"The marketers that have the most success on Facebook do so because they create campaigns and offers that are unique to Facebook users," a Facebook spokesperson says. "For marketers to have success, they can't just slap a brand on a widget. They must create a full application that brings utility to users."
Branding a useful application is much better than simply building a branded page on a social network, says Emily Riley, an advertising analyst with JupiterResearch.
"The point of a social network is communication," Riley says. "The No. 1 reason why consumers go there is to talk with friends. That's where the trust happens. That's where the communication is occurring. If advertisers have their own profile, they're essentially competing with that.
"With widgets, suddenly people get to stay on the page, on their friends' page," she adds. "It doesn't look like an ad, it looks like content."
A Personal Dashboard
Social networks don't necessarily drive hordes of traffic to make purchases; most users go next to a portal, an e-mail service, or another social networking service. But users spend significant amounts of time on the leading networking sites - about 18.5 minutes per session on average, more time than they spend on entertainment, shopping and financial sites, according to Hitwise.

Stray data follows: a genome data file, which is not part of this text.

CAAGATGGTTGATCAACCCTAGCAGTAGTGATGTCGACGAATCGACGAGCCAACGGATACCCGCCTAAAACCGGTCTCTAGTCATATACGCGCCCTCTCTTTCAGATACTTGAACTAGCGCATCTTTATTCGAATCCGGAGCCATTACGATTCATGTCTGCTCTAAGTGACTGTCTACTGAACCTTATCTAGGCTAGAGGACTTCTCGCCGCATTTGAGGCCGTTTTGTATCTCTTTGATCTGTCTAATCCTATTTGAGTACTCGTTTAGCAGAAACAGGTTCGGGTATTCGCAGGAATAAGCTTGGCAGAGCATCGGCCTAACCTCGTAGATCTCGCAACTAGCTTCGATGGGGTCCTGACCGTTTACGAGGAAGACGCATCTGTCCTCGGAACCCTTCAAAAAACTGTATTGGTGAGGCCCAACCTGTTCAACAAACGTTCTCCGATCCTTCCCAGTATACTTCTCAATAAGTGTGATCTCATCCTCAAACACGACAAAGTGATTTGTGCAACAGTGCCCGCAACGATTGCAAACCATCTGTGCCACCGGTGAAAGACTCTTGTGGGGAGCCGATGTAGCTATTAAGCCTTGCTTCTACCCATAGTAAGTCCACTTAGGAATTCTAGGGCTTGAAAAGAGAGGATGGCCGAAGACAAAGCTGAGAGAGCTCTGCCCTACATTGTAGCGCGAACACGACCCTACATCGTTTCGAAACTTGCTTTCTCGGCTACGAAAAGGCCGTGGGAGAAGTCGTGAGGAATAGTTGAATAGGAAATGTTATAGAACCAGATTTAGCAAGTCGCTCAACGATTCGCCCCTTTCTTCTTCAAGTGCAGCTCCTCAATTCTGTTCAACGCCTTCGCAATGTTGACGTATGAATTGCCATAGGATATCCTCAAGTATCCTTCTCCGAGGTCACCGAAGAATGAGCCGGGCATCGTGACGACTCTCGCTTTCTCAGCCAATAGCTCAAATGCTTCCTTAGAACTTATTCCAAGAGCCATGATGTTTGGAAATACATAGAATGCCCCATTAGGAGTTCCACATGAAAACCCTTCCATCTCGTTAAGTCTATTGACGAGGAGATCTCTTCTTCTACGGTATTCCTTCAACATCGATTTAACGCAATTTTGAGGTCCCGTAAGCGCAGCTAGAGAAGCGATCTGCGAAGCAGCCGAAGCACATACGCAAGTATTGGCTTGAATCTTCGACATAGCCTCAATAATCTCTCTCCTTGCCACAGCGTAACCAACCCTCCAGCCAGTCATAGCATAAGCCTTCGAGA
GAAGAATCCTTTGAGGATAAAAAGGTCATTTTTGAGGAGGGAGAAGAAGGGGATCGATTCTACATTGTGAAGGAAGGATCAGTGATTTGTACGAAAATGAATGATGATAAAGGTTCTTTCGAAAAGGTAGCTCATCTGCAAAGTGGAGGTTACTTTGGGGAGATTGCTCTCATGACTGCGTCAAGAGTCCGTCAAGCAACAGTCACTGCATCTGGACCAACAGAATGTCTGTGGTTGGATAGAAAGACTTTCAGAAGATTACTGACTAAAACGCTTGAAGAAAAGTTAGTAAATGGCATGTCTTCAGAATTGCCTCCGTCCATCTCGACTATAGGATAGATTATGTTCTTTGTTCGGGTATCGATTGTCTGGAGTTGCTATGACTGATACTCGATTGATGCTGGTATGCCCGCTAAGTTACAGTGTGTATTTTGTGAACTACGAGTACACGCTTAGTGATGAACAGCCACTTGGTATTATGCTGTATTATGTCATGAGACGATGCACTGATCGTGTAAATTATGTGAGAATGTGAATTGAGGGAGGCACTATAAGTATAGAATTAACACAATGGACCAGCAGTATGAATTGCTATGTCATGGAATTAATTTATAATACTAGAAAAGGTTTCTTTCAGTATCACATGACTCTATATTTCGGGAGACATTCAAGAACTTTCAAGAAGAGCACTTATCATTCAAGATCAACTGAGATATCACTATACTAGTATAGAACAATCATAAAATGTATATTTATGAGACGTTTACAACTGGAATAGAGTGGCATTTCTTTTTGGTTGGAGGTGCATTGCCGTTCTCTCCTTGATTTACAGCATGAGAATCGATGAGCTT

"What's happened over the years is that their profile has become their home base," says Bill Tancer, general manager for global research at Hitwise. "It's where they start and end their visits."
Allowing brands to freely distribute widgets to - and make money from - these clearly engaged users may seem like giving away the store, but Facebook says the new initiative won't hurt its advertising revenue; if anything, the company expects ad revenue to increase.
"Facebook Platform opens up even more advertising opportunities for us and for marketers," a Facebook spokesperson says. "Not only do Facebook applications increase the pages on which we can monetize, but application developers can also take advantage of the sponsored content options we offer today to promote their applications."
Besides, when it comes down to it, branded applications have a unique usefulness, but they're still not the most efficient way to advertise on social networks, says JupiterResearch's Riley.
"The most efficient use is actually through text advertising and banner advertising," because of the sheer number of page impressions on social networking sites," Riley adds. "There's just a lot more inexpensive inventory that's not really targeted to any content."
Caroline Little, CEO and publisher of Washingtonpost.Newsweek Interactive, says her company hasn't advertised on Facebook or any of its rivals. But the publisher did put up two Facebook applications, the Post's Compass, a survey, and Slate.com's Political Futures, a betting game, in order to reach a younger demographic than typically visits its own sites.
"I think this is actually more useful than buying a banner ad because it raises awareness of us, and it shows some of the new and upcoming things that we're doing and that we do really well," Little says. "And it's right there, you don't have to click on it."
There's also a benefit that comes from consumers opting in.